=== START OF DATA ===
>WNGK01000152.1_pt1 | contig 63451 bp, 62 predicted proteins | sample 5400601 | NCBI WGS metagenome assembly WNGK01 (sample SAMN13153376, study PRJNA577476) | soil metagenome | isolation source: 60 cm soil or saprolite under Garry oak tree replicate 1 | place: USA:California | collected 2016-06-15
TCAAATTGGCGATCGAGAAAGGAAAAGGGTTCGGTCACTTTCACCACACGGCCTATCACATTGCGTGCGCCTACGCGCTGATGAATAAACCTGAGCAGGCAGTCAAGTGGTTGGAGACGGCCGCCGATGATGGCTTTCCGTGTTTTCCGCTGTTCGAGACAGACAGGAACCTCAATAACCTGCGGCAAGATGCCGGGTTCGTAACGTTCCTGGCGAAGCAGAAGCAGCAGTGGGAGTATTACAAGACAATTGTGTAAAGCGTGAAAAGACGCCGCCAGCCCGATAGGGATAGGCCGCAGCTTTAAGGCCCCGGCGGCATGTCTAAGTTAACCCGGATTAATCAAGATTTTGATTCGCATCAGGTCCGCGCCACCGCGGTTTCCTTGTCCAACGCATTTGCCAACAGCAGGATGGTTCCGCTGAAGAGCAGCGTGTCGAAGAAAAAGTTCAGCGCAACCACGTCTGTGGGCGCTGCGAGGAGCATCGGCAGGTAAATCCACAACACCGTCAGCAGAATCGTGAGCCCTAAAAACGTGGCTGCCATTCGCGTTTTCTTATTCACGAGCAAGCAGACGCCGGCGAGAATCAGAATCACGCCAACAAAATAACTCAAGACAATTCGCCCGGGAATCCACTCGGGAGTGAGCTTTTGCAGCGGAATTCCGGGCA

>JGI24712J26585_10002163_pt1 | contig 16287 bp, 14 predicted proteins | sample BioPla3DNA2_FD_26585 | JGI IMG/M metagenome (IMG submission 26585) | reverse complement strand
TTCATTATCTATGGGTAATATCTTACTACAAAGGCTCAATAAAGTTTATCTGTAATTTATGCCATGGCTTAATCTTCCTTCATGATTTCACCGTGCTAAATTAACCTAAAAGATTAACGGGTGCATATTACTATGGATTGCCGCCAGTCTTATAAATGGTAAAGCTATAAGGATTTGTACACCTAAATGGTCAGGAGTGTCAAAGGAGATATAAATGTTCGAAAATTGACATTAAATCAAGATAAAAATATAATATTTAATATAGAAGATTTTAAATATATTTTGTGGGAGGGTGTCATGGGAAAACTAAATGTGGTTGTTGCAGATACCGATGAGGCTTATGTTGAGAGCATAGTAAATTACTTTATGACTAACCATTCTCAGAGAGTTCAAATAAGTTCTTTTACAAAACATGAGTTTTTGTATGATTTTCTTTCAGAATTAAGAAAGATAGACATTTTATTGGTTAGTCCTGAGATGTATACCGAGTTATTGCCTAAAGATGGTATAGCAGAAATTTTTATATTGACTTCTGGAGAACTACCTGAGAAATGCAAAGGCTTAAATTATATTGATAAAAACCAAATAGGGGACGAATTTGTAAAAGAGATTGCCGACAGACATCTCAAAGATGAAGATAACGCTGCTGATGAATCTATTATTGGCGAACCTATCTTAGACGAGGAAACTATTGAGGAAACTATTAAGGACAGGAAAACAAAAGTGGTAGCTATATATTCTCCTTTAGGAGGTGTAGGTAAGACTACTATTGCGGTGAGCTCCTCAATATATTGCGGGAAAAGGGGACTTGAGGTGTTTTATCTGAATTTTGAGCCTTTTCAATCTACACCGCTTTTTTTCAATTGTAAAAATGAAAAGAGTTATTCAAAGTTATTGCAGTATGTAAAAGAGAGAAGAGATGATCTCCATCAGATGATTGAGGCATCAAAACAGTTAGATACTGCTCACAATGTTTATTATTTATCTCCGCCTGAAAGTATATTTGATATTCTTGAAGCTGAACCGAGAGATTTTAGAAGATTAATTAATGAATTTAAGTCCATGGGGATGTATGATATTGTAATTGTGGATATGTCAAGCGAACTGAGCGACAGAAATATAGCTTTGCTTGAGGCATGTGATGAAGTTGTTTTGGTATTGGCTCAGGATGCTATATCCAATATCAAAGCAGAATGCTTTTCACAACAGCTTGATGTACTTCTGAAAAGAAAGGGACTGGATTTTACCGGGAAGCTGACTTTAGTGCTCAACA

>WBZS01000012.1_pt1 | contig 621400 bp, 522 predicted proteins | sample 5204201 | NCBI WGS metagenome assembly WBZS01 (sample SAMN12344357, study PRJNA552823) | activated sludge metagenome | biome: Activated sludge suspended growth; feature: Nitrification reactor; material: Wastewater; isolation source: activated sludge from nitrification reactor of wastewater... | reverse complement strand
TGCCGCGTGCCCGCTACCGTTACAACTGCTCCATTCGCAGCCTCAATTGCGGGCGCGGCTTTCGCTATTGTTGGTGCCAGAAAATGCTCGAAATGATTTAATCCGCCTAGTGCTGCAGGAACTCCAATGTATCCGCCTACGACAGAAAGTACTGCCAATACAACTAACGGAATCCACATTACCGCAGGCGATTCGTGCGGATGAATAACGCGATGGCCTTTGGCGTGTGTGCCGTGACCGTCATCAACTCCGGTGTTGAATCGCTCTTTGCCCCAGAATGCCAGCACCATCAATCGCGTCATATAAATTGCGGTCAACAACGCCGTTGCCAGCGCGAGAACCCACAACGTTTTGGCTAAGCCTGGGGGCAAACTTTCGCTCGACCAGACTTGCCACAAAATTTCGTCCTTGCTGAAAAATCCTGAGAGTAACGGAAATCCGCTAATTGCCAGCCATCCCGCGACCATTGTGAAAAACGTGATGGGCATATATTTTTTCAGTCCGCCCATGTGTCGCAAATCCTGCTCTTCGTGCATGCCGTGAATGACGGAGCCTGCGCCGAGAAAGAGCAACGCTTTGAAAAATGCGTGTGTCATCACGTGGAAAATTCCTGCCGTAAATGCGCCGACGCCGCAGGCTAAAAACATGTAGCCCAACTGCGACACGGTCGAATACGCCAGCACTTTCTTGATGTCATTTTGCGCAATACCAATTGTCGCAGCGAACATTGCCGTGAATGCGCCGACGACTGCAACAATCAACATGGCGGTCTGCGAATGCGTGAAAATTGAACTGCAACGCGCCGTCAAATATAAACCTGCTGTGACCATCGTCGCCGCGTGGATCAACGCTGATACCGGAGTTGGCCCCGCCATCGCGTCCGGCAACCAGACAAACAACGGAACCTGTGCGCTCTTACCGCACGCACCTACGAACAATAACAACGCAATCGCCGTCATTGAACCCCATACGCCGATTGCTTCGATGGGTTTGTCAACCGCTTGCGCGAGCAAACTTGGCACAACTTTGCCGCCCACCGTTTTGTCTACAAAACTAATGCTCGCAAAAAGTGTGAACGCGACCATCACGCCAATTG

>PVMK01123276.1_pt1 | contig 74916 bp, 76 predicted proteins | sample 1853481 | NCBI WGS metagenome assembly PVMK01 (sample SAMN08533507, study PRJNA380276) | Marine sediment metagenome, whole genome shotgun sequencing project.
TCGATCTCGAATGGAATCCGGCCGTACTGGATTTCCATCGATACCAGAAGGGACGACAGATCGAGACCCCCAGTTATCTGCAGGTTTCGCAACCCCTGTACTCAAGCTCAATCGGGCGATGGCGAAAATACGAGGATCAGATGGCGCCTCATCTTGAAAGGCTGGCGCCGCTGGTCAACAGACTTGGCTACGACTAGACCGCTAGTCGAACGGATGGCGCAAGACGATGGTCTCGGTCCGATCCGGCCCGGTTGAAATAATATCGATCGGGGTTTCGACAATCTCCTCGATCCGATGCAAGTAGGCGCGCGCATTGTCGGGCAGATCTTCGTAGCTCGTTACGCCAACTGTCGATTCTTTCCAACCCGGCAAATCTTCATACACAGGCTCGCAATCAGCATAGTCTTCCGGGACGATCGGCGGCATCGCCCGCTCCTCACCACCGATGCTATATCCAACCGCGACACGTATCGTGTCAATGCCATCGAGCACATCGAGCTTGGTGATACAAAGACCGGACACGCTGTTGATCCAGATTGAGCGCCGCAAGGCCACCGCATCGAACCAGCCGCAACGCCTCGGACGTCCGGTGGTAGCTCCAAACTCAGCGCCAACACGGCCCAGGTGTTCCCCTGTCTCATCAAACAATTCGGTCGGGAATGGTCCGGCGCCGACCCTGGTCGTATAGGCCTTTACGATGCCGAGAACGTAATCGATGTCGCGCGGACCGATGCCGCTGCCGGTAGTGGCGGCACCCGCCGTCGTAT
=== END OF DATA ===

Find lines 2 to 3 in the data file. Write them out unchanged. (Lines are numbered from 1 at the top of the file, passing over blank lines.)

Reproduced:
TCAAATTGGCGATCGAGAAAGGAAAAGGGTTCGGTCACTTTCACCACACGGCCTATCACATTGCGTGCGCCTACGCGCTGATGAATAAACCTGAGCAGGCAGTCAAGTGGTTGGAGACGGCCGCCGATGATGGCTTTCCGTGTTTTCCGCTGTTCGAGACAGACAGGAACCTCAATAACCTGCGGCAAGATGCCGGGTTCGTAACGTTCCTGGCGAAGCAGAAGCAGCAGTGGGAGTATTACAAGACAATTGTGTAAAGCGTGAAAAGACGCCGCCAGCCCGATAGGGATAGGCCGCAGCTTTAAGGCCCCGGCGGCATGTCTAAGTTAACCCGGATTAATCAAGATTTTGATTCGCATCAGGTCCGCGCCACCGCGGTTTCCTTGTCCAACGCATTTGCCAACAGCAGGATGGTTCCGCTGAAGAGCAGCGTGTCGAAGAAAAAGTTCAGCGCAACCACGTCTGTGGGCGCTGCGAGGAGCATCGGCAGGTAAATCCACAACACCGTCAGCAGAATCGTGAGCCCTAAAAACGTGGCTGCCATTCGCGTTTTCTTATTCACGAGCAAGCAGACGCCGGCGAGAATCAGAATCACGCCAACAAAATAACTCAAGACAATTCGCCCGGGAATCCACTCGGGAGTGAGCTTTTGCAGCGGAATTCCGGGCA

>JGI24712J26585_10002163_pt1 | contig 16287 bp, 14 predicted proteins | sample BioPla3DNA2_FD_26585 | JGI IMG/M metagenome (IMG submission 26585) | reverse complement strand